Having a fibre, fixed-LTE, or 5G broadband package is just one part of connecting your home to fast Internet.
Ideally, a wired link to your devices should be considered in cases where a highly reliable, low latency network is required.
Unfortunately, this is not always possible with the wide number of Internet-capable devices in your house that do not feature an Ethernet port.
Gadgets such as smartphones, tablets, smart appliances, as well as certain laptops and smart TVs will require wireless connectivity provided by a Wi-Fi router.
However, even the latest and best routers cannot perform to their full potential when not used correctly.
MyBroadband spoke to MiRO Distribution – one of South Africa’s leading providers of wireless networking products – to learn more about the ways in which you can ensure your Wi-Fi network offers wide coverage and fast speeds.
The perfect spot
MiRO said the most common mistake many users made was to try and place the Wi-Fi router out of sight.
This inevitably leads to the router being placed close to certain vertical flat surfaces or hidden in a closed space.
“When it is up against a wall, mirror, window or water features – such as fish tanks and fountains – this could potentially obstruct and reflect the signal, subsequently reducing the Wi-Fi signal coverage,” MiRO said.
“The perfect placement for your Wi-Fi router would be in a central open space,” MiRO stated.
To allow for this, modern Wi-Fi routers and mesh nodes are now being designed with aesthetics in mind so users won’t feel they need to be hidden.
MiRO further advised that the router not be placed near any other frequency-emitting devices.
“Some electronics may emit electromagnetic emissions that may interfere with Wi-Fi. These could clash with the frequency used by your wireless network and can weaken the signal strength,” MiRO said.
These could include baby monitors, Bluetooth peripherals, or even microwave ovens.
“Luckily Wi-Fi technology has also progressed, and routers are capable of minimising interference by automatically changing channels and through a technology called beam-forming,” MiRO said.
“With the new Wi-Fi 5 and Wi-Fi 6 standards, home routers now also operate on 5GHz, mitigating the impact of interference from microwave ovens.”
Older Wi-Fi routers which operate purely on 2.4GHz may be particularly susceptible to microwave ovens, which operate on the same frequency band.
MiRO emphasised that this does not mean a Wi-Fi router is dangerous to your health.
“Microwaves are generally set to 900W or more, where your Wi-Fi device outputs only 0.1W or less on 2.4GHz,” it stated.
There are several solutions to consider if the Wi-Fi coverage in your home is insufficient and results in no signal or slow speeds.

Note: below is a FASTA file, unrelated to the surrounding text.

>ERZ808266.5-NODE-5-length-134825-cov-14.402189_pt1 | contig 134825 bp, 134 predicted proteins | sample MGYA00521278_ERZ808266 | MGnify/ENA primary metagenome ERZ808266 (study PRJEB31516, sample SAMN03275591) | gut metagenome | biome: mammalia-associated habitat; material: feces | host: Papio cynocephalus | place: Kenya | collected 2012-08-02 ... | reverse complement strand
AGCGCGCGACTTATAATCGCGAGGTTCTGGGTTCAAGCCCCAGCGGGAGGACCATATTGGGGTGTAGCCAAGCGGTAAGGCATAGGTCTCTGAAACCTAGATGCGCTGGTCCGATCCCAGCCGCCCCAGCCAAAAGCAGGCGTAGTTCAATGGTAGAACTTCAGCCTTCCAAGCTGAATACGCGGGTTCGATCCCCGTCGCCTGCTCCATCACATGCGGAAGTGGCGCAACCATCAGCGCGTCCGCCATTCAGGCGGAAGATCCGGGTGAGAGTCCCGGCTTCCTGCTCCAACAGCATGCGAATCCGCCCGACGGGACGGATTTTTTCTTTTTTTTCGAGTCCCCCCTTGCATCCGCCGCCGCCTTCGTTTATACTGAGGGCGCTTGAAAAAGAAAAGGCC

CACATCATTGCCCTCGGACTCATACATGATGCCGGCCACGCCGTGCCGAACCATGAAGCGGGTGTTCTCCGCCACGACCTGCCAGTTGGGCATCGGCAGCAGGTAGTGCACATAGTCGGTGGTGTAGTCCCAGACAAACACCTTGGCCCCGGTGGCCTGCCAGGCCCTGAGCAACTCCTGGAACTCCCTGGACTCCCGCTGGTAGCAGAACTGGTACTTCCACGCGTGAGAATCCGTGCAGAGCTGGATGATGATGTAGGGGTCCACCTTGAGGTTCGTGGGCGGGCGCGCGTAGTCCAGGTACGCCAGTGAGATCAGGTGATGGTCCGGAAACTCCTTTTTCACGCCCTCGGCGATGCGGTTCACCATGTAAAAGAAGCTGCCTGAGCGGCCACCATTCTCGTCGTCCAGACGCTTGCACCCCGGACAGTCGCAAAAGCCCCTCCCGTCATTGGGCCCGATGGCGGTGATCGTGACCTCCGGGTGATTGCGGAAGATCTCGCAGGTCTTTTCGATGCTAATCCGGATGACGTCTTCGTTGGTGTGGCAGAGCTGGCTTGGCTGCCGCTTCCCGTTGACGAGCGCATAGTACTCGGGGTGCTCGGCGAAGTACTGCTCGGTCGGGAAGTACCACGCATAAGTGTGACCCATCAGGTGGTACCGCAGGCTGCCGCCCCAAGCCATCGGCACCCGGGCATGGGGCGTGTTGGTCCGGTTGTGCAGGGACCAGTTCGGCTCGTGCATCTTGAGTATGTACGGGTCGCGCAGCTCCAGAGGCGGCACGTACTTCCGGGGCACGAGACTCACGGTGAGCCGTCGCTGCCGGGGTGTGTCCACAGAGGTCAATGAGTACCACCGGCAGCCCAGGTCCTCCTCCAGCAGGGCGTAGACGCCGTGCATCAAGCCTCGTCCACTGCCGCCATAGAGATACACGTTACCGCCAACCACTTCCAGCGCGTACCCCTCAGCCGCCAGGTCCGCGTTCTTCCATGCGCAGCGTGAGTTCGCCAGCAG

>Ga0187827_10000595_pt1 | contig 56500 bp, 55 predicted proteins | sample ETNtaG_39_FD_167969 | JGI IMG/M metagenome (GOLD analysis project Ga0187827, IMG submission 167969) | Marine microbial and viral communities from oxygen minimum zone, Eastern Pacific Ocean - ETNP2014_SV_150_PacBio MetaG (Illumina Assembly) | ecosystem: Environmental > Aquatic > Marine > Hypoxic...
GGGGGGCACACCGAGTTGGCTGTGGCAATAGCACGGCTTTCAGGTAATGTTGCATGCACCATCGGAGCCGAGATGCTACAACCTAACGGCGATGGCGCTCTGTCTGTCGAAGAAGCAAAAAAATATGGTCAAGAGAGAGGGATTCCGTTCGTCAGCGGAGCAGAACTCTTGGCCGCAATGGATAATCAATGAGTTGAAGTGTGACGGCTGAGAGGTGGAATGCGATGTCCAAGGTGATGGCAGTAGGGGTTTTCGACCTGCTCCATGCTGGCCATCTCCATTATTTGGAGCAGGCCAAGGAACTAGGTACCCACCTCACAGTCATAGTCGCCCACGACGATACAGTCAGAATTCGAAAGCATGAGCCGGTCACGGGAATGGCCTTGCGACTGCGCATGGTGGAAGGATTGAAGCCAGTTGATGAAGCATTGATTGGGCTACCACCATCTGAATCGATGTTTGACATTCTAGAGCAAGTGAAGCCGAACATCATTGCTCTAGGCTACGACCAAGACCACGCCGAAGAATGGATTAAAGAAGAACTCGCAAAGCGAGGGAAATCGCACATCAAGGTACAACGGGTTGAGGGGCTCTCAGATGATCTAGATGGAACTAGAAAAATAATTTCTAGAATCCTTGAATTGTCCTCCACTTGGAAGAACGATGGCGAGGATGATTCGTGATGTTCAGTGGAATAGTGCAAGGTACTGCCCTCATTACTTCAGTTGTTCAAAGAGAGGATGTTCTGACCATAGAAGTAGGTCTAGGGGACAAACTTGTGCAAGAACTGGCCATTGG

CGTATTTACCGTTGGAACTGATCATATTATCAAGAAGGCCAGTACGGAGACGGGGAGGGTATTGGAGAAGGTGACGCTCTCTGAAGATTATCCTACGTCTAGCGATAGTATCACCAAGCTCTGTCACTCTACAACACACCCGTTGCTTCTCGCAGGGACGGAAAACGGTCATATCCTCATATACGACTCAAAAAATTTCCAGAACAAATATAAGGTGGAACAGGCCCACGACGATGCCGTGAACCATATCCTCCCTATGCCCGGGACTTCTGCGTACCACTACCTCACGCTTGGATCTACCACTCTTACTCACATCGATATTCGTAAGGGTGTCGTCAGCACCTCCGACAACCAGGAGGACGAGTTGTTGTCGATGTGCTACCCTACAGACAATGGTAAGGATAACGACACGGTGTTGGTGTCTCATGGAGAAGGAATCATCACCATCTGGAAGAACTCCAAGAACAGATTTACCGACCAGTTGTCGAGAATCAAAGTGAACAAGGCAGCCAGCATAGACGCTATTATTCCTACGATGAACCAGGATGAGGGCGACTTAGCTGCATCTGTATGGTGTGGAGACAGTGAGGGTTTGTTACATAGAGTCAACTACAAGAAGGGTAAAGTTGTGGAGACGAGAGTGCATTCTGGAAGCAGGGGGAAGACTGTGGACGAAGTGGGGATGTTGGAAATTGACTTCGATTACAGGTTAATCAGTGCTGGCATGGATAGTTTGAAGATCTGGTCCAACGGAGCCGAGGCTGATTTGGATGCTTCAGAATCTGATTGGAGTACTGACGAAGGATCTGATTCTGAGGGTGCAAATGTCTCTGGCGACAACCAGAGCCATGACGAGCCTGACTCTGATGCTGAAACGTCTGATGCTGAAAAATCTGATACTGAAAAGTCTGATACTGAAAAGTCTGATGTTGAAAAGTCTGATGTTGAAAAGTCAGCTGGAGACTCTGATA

MiRO recommended the top option was Wi-Fi mesh technology – which caters for the aesthetically conscious power consumer.
“When placed around the home, the individual Wi-Fi mesh nodes will ensure strong Wi-Fi coverage throughout the house and is the silver bullet to dead spots,” MiRO stated.
Another possibility is a range extender which can be plugged into the wall of rooms adjacent to where the Wi-Fi router is located.
“The Wi-Fi performance might suffer a bit, but it will extend the coverage into previously dead spots,” MiRO said.
This technology isn’t recommended for large homes, however.
There are also Ethernet powerline adaptors which can be plugged into your house’s electric wiring to create a LAN network between the plug points. These are available in both wired and Wi-Fi options.
Lastly, MiRO said a cheaper old-school suggestion would be to replace the dipole antennas of the router.
Don’t use a Faraday cage
One of the stranger trends MiRO has noticed emerging is the use of Faraday cages to block Wi-Fi signals from routers out of a concern for its negative impact on health.
A faraday cage is basically a container made from steel mesh which can confine wireless signals emitted from a router.
“As a result of global 5G conspiracy theories, more and more people now try to use Faraday cages to block wireless signals around their Wi-Fi routers, thinking it would make the device less harmful, although Wi-Fi is already harmless.”
“These cages are typically used in testing and lab environments. A good quality faraday cage should completely isolate the signal, so the idea is bizarre,” MiRO said.
“Trapping these signals in a Faraday cage means you reduce or block the range of the router, which renders the router useless,” it added.
If, however, a user would want to limit the radius of their Wi-Fi signal for security reasons, they can limit its output power in the router’s settings.
However, MiRO said routers automatically adjust their output power to the environment, so changing his would be tampering with your device’s optimal settings.
“The best defence against unwanted users is to hide your network SSID, set a very secure password and ensure your router uses WPA2+AES encryption,” MiRO advised.